Monday, August 28, 2006

Transcendence Religions from Christian Pespective

I have been reading John Macquarrie's book Principle of Christian Theology and I believe he has some very good insights about religion in chapter 7 of this book. I found this book while browsing at the library of my friend, a Pastor in a church here in northernmost part of Thailand. He allowed me to borrow it and now the cover and pages are worned out because I read it all the time. You see, if you haven't been seeing theological books for a while you tend to savor every page of it and read it whenever time allows. This is interesting because it gives me insights in dealing with various religions where we are right now.

In this section of the book, Macquarrie argues that Christianity is a religion which tries to maintain a balance between the transecendence and immanence of God. The transcendence of God has been innate in Christianity but the immanence has been emphasized through the doctrine of incarnation. Therefore, Christianity would be considered in the center when it comes to the tension between transcendence and immanence of God. However, we should not forget that within Christianity there are those who tend to emphasize either side of this tension.

Hence, from a Christian perspective we can look at religions from the point of departure between the transcendence and immanence of a divine being. Firstly we will look at those religions who emphasize the transcendence of the divine being. Here we will consider Christianity as the point of departure.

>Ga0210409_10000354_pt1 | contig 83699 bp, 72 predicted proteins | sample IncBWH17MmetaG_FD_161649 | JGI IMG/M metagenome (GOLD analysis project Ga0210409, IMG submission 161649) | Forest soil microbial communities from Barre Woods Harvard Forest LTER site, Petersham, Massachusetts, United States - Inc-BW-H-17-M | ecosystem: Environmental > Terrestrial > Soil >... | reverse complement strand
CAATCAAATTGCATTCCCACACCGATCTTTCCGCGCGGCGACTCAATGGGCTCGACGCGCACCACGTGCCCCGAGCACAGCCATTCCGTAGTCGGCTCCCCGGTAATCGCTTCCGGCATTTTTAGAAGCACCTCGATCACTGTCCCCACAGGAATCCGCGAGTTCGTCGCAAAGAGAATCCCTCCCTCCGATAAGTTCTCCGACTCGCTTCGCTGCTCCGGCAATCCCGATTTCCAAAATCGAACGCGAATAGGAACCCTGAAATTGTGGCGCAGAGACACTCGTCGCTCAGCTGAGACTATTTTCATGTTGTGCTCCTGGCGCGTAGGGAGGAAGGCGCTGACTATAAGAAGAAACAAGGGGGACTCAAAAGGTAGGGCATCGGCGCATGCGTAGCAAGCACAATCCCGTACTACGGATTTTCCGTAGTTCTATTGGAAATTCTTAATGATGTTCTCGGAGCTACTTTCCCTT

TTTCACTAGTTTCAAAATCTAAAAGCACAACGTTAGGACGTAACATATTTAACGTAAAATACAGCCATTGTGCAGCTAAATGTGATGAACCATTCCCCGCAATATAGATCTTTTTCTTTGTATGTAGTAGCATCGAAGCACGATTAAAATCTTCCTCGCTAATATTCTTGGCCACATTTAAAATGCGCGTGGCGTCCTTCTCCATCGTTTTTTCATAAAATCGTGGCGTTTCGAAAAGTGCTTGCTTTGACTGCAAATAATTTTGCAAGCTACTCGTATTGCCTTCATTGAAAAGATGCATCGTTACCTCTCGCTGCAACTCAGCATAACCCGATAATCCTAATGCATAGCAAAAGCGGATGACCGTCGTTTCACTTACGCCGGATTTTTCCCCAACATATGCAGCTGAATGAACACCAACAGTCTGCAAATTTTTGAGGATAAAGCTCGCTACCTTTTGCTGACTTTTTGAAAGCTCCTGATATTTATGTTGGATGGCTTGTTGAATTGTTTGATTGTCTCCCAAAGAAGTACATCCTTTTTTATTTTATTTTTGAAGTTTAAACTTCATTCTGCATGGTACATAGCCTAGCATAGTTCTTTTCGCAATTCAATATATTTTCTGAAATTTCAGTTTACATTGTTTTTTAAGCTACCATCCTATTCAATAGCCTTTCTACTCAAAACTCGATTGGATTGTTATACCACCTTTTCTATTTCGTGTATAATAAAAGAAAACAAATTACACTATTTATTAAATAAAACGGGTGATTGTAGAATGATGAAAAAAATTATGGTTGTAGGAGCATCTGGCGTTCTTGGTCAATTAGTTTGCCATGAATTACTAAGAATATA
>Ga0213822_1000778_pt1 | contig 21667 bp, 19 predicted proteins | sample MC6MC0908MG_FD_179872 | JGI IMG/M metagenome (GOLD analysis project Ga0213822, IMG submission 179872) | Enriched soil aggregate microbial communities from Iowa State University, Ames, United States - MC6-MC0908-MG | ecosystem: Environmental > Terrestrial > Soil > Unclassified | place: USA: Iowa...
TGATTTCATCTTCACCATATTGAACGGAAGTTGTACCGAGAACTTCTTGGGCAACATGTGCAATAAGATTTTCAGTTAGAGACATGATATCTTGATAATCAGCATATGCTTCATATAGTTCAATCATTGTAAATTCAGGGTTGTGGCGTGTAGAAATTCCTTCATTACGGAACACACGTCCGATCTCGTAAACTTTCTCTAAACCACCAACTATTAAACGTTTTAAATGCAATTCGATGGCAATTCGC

The nearest from the center is a monotheist religon that believe that God created the world and somehow transcends it. This God is also active and reveals himself through history and current world events. Here God is considered to be personal and ethical as well. His most important attribute is righteousness. Worship is simple and God's spokesmen consider being righteous to be more important than the cultic practices. The goal is to fulfill the law through its integration with everyday living. Judaism is a very good example of this type of religion.

Moving one level away from the center is a monotheism which give more emphasis to the transecendence of God from the world and humanity. Here worship is similarly not so elaborate. In fact, the presence of any images or art in worship are considered to be idolatrous. The followers are expected to follow their moral duties that extends even to trivial daily activities. The attitude of the faithful are more on submission than obedience. Complete submissions to God results to blind fatalism. Islam is an example of this type of religion.

The increase stress on the transcendence of God over the world makes God so distant that his power decreases and perhaps in this next level, it is even believed that even God did not create the world. Extending it a little bit, it may even believe that the world was created by a hostile power hostile to God. This religion holds a dualistic world view by which a transcendent God is being opposed by one or more powers of evil or demons. The classic example is Zoroastrianism. This kind of dualism is also found in Gnosticism and Manicheanism. However, some elements of this dualistic worldview I believe is also present in Catholic Christianity in the Philippines.

The extreme end of this level is atheism, where God is not in the picture anymore. God is so distant that those who holds this religion by way of reason think that there is no divine being at all. And I agree with Macquarrie that perhaps one could trace the roots of atheism of the West through the protestant emphasis on divine trasncendence leading to deism and finally to the disappearance of God altogether. Modern atheism complete disregard of a personal god relies more and more to science and technology for the mastering of the world.

Next post I will be dealing with the types of religion emphasizing the immenence of the divine being.

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